Disadvantaged pupils will have access to even more good or outstanding school places as the Government invests another £50 million to make sure as many children as possible benefit from world class education.
Launching the second round of the Selective Schools Expansion Fund today (11 February), the Department for Education will be making money available for grammar schools to create additional places, but only if they demonstrate how they will attract more disadvantaged pupils and work with other schools in their area to raise standards locally.
Today’s launch marks the second round of funding available for this programme, following the announcement of the 16 schools that were successful in bidding for the first round. All those schools committed to a range of measures to improve access for disadvantaged pupils, and the Department for Education has also today published details of those commitments.
All schools successful in the first round of the fund were rated as Outstanding, with 98% of grammar schools rated either Good or Outstanding overall. Grammar schools are also popular with parents, with around 15 pupils choosing a selective school as their first preference for every 10 selective places offered. Today’s announcement builds on the 825,000 new school places created since 2010 and the one million this Government is on course to create by 2020.
School Standards Minister, Nick Gibb, said:
Selective schools are some of the highest performing schools in the country and so it’s right that more pupils should have the opportunity to benefit from the world class education they provide. It’s also right that access to those places should be fair to pupils from all backgrounds, which is why selective schools must demonstrate how they are going to admit more pupils from disadvantaged backgrounds, if they are going to expand.
It is also a requirement that selective schools work with other schools in their area. Whether through a multi academy trust or an informal partnership, we want to see more selective schools using their expertise to improve opportunities for a wider group of young people.
All schools that bid to expand must submit a Fair Access and Partnership Plan, setting out how they will improve access for disadvantaged pupils. Today, the department is publishing the plans of those schools that were successful in round one, making clear the extent of the work that will be undertaken to make sure as many young people as possible, regardless of their background, can benefit from a place at an Outstanding school.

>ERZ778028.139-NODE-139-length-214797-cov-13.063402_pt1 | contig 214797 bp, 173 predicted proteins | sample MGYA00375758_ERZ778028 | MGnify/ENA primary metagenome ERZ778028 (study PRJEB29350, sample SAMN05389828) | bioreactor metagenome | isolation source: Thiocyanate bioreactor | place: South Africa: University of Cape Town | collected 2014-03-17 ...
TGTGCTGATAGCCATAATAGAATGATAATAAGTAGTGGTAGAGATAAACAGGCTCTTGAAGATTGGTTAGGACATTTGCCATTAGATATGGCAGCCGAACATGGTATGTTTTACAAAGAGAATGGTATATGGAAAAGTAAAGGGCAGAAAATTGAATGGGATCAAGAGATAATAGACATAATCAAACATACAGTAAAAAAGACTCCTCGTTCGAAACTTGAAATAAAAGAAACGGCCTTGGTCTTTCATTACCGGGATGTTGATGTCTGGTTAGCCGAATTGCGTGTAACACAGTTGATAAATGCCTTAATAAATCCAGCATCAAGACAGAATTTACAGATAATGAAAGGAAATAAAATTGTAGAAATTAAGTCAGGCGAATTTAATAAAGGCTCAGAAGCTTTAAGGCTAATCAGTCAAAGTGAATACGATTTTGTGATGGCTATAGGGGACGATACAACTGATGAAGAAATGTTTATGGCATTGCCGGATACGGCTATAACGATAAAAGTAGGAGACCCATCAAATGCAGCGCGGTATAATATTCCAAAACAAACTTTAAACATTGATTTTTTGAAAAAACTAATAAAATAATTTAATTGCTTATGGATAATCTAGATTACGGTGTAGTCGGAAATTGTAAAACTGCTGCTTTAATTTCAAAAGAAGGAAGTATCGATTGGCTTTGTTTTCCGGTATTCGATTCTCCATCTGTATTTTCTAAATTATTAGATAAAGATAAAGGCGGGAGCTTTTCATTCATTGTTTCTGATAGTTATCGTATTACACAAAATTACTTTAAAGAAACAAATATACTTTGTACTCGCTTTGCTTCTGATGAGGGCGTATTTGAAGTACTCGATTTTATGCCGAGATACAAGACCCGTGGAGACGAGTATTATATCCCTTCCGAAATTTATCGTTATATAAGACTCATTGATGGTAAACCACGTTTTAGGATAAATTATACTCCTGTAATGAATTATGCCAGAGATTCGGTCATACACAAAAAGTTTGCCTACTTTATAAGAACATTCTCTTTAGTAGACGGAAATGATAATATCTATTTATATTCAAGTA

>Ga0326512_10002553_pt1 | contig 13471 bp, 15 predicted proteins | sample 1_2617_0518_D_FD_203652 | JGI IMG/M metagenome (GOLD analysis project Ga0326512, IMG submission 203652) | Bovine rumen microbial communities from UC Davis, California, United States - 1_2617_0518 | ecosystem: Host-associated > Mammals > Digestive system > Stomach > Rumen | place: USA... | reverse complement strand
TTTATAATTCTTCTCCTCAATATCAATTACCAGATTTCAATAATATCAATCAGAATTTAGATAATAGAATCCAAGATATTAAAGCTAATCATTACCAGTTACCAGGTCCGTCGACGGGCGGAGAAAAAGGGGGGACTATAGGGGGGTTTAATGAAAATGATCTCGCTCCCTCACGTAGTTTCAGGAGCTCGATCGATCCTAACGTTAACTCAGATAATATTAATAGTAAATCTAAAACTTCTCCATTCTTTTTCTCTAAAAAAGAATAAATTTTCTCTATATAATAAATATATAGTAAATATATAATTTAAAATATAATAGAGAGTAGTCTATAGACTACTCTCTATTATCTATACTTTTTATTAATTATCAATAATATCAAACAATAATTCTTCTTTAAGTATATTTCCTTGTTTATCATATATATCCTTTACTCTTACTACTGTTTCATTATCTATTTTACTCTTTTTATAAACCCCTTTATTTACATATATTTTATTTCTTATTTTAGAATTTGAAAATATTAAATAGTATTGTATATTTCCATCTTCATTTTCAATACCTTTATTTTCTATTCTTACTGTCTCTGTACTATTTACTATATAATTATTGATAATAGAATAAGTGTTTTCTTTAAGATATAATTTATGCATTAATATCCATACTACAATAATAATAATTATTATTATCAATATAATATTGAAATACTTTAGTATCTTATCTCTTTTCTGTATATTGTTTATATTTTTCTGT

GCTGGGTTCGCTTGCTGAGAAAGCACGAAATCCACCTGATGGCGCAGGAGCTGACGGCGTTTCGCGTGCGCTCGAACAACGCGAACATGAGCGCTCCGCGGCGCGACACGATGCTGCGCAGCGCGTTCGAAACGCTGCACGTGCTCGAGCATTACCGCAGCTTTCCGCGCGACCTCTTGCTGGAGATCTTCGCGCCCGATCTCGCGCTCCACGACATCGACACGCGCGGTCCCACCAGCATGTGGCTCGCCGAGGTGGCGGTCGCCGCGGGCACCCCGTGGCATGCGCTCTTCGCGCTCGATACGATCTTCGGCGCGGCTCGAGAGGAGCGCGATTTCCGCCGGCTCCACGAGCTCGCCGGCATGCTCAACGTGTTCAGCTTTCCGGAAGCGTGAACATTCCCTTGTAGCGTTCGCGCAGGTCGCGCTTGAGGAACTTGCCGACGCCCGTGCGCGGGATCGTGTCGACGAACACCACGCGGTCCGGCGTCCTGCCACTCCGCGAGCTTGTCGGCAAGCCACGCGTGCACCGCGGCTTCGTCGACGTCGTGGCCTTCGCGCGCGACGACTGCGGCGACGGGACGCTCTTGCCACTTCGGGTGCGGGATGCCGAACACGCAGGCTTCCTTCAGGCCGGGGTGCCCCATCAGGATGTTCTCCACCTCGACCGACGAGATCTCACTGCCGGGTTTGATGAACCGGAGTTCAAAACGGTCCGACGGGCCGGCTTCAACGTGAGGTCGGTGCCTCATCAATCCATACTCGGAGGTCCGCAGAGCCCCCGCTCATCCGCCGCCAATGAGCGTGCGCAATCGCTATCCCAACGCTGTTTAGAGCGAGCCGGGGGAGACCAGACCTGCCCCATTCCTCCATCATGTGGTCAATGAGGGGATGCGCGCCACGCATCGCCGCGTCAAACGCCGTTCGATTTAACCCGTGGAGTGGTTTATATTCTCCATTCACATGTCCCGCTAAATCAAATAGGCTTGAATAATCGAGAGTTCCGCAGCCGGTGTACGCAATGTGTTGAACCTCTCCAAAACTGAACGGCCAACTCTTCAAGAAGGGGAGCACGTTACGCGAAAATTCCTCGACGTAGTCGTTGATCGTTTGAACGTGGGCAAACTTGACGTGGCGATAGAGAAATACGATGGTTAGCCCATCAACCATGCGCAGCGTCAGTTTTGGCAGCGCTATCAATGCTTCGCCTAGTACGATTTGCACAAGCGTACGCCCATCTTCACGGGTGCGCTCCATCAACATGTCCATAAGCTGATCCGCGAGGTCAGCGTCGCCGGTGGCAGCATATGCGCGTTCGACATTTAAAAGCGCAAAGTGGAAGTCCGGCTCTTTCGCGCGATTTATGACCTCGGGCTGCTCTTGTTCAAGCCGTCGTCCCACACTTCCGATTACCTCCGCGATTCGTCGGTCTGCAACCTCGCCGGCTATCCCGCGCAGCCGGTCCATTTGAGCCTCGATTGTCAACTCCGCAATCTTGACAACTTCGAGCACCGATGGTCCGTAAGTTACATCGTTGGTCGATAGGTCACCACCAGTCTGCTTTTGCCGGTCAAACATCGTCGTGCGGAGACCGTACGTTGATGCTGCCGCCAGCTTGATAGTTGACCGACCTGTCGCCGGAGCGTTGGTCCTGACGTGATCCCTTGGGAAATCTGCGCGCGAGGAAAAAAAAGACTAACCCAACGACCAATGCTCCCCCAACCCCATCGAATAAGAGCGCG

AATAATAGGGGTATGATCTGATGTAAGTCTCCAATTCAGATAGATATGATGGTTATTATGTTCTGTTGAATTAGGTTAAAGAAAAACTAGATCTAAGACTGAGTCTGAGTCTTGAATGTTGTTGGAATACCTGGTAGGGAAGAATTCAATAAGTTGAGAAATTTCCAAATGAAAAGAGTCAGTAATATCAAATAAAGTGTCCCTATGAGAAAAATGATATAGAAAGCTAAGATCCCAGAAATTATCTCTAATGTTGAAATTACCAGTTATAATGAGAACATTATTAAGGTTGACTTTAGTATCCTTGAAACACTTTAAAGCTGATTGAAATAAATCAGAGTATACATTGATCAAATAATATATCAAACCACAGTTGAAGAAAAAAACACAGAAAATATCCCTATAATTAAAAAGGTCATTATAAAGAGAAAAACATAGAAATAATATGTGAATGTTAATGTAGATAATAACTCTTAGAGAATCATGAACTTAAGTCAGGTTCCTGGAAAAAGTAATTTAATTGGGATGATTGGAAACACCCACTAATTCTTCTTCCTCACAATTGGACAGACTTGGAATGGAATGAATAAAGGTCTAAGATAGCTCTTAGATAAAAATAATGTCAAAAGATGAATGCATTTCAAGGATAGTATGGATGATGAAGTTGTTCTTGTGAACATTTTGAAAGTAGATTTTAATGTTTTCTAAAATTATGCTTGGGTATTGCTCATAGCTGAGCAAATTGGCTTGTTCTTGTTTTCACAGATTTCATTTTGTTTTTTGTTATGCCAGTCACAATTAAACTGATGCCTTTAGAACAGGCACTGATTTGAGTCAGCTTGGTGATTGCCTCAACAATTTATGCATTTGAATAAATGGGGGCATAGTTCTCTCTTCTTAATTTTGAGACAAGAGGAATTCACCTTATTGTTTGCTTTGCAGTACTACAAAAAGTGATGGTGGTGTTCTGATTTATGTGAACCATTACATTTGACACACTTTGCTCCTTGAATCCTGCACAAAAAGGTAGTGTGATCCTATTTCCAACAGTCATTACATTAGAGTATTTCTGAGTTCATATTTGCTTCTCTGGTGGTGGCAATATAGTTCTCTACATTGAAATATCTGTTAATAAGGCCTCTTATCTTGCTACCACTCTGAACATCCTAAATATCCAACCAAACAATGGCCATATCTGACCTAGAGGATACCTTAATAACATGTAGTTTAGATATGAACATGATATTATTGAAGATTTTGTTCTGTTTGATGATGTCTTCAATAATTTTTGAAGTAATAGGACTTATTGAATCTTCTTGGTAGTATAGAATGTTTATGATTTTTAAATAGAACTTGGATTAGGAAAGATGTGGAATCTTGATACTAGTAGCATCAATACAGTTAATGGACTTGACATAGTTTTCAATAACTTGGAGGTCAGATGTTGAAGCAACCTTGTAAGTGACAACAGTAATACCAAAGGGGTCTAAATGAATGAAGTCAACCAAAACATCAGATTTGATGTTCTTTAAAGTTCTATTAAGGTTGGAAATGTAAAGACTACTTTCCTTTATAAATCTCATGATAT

The nature of this work is wide ranging, for example Chelmsford County High School will set up help desks in partner primary schools to assist parents registering children for the entrance test, while sixth form students at Queen Mary’s High School – along with a number of others – will tutor pupil premium children in literacy and numeracy to support them ahead of the entrance test.
Chief Executive of the Grammar School Heads Association Jim Skinner said:
We are delighted that further selective schools are being given the opportunity to expand. The number of pupils reaching secondary age means that it makes absolute sense that, just like other good and outstanding schools, they are able to expand.
The work we are doing with the Department for Education through our Memorandum of Understanding, is proving most valuable in extending the initiatives that member schools have undertaken in recent years, to increase access for disadvantaged pupils and support other schools in raising standards for all children. Along with the Selective School Expansion Fund, this work is making an important contribution to ensuring more children receive the high quality education that is right for them.
The window for applications to the second round of the Selective Schools Expansion Fund will be open for ten weeks until 23 April.
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